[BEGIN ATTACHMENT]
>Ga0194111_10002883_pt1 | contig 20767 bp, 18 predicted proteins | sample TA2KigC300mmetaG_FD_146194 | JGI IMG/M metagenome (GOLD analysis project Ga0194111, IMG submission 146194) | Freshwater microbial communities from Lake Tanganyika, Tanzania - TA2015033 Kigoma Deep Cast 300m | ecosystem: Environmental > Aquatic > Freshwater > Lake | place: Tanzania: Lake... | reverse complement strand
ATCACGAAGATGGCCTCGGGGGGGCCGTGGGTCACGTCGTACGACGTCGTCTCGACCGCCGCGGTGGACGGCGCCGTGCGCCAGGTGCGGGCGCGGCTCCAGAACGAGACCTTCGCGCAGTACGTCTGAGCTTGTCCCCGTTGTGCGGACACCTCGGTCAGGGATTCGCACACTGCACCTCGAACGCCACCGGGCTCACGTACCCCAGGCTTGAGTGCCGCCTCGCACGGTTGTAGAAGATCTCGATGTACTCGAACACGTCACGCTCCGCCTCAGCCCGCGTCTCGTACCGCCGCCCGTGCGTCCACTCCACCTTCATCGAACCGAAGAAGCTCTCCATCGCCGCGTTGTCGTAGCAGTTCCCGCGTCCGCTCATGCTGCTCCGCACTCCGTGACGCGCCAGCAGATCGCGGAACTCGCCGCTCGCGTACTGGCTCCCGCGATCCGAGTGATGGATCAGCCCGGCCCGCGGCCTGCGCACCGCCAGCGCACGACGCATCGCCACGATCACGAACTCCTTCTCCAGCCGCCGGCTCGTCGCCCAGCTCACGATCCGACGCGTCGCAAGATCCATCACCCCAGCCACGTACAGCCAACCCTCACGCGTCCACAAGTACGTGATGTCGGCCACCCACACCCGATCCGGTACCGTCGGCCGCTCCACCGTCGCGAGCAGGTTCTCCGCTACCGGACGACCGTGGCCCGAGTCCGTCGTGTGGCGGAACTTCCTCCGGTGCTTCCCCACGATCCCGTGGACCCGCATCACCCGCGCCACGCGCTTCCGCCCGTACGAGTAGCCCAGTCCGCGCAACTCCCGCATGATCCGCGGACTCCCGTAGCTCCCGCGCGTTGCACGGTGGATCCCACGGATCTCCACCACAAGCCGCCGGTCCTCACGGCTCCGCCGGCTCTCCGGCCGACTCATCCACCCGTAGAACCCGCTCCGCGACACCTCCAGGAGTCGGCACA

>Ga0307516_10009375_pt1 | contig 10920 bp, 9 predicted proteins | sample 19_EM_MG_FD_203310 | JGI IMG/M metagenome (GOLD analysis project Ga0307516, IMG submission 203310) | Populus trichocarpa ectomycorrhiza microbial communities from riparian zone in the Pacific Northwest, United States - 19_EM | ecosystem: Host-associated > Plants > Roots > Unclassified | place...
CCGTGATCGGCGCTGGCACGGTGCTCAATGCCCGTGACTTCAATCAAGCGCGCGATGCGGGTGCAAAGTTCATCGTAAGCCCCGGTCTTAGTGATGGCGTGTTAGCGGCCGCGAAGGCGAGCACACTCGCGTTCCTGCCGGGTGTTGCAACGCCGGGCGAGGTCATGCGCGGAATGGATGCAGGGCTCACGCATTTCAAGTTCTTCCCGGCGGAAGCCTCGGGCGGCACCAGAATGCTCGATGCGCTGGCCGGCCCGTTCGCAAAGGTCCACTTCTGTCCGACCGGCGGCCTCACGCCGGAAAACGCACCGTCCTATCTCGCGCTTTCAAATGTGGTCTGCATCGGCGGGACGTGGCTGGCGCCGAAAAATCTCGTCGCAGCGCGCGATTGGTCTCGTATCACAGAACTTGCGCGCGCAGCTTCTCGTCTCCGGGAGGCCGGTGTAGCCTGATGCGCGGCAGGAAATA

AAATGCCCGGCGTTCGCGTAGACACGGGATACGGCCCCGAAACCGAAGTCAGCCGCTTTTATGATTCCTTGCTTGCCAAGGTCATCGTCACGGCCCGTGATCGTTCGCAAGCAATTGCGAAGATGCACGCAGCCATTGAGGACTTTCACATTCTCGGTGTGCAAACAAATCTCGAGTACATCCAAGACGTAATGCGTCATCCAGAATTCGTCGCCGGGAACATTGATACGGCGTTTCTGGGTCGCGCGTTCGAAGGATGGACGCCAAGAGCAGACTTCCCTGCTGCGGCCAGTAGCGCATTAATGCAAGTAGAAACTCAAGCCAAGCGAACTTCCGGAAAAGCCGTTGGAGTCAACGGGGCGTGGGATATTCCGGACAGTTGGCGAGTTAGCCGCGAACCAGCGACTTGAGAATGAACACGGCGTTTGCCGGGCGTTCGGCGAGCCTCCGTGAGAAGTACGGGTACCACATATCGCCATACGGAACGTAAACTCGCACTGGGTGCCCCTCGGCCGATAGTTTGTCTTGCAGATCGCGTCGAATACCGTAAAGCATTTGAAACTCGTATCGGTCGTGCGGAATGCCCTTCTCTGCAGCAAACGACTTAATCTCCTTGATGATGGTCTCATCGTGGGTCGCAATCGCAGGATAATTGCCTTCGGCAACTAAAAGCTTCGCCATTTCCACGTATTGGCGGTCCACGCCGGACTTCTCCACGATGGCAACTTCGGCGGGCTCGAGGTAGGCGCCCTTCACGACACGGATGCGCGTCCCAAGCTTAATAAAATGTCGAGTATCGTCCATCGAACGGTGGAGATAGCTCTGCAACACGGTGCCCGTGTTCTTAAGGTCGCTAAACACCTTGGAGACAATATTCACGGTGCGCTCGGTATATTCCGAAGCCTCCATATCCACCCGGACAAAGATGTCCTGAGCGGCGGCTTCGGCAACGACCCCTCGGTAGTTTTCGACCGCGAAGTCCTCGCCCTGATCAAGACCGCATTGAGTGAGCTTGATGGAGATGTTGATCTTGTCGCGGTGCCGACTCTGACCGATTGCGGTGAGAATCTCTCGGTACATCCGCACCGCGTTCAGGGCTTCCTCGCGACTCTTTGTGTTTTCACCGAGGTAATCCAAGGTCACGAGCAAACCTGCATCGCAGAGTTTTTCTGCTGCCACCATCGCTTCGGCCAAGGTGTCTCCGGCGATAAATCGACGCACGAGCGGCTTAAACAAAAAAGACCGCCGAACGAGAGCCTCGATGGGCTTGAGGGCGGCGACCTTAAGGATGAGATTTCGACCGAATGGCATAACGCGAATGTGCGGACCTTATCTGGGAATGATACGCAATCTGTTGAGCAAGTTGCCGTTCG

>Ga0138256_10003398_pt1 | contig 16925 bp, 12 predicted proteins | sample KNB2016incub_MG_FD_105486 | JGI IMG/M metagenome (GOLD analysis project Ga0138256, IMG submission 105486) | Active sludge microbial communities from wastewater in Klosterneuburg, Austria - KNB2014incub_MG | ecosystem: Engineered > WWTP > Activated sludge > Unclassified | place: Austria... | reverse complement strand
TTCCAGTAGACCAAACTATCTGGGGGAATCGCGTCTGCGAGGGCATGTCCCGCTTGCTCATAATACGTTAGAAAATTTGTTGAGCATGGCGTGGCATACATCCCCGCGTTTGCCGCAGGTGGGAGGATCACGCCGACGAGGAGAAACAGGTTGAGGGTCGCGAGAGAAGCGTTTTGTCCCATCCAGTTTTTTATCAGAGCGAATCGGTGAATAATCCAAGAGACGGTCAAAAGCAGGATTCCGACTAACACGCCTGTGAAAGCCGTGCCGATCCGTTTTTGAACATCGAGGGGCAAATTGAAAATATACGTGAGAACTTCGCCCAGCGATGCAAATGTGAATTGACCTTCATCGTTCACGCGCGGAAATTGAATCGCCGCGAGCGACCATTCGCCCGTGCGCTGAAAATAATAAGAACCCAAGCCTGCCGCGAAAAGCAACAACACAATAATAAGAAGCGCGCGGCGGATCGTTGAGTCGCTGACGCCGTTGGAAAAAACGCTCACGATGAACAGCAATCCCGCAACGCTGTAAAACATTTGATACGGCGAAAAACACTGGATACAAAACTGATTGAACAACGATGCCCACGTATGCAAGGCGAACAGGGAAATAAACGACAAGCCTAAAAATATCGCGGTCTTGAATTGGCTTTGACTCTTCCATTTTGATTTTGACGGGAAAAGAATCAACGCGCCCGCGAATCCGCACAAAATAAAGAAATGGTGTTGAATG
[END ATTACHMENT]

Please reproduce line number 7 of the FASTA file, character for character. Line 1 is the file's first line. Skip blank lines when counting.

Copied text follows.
TTCCAGTAGACCAAACTATCTGGGGGAATCGCGTCTGCGAGGGCATGTCCCGCTTGCTCATAATACGTTAGAAAATTTGTTGAGCATGGCGTGGCATACATCCCCGCGTTTGCCGCAGGTGGGAGGATCACGCCGACGAGGAGAAACAGGTTGAGGGTCGCGAGAGAAGCGTTTTGTCCCATCCAGTTTTTTATCAGAGCGAATCGGTGAATAATCCAAGAGACGGTCAAAAGCAGGATTCCGACTAACACGCCTGTGAAAGCCGTGCCGATCCGTTTTTGAACATCGAGGGGCAAATTGAAAATATACGTGAGAACTTCGCCCAGCGATGCAAATGTGAATTGACCTTCATCGTTCACGCGCGGAAATTGAATCGCCGCGAGCGACCATTCGCCCGTGCGCTGAAAATAATAAGAACCCAAGCCTGCCGCGAAAAGCAACAACACAATAATAAGAAGCGCGCGGCGGATCGTTGAGTCGCTGACGCCGTTGGAAAAAACGCTCACGATGAACAGCAATCCCGCAACGCTGTAAAACATTTGATACGGCGAAAAACACTGGATACAAAACTGATTGAACAACGATGCCCACGTATGCAAGGCGAACAGGGAAATAAACGACAAGCCTAAAAATATCGCGGTCTTGAATTGGCTTTGACTCTTCCATTTTGATTTTGACGGGAAAAGAATCAACGCGCCCGCGAATCCGCACAAAATAAAGAAATGGTGTTGAATG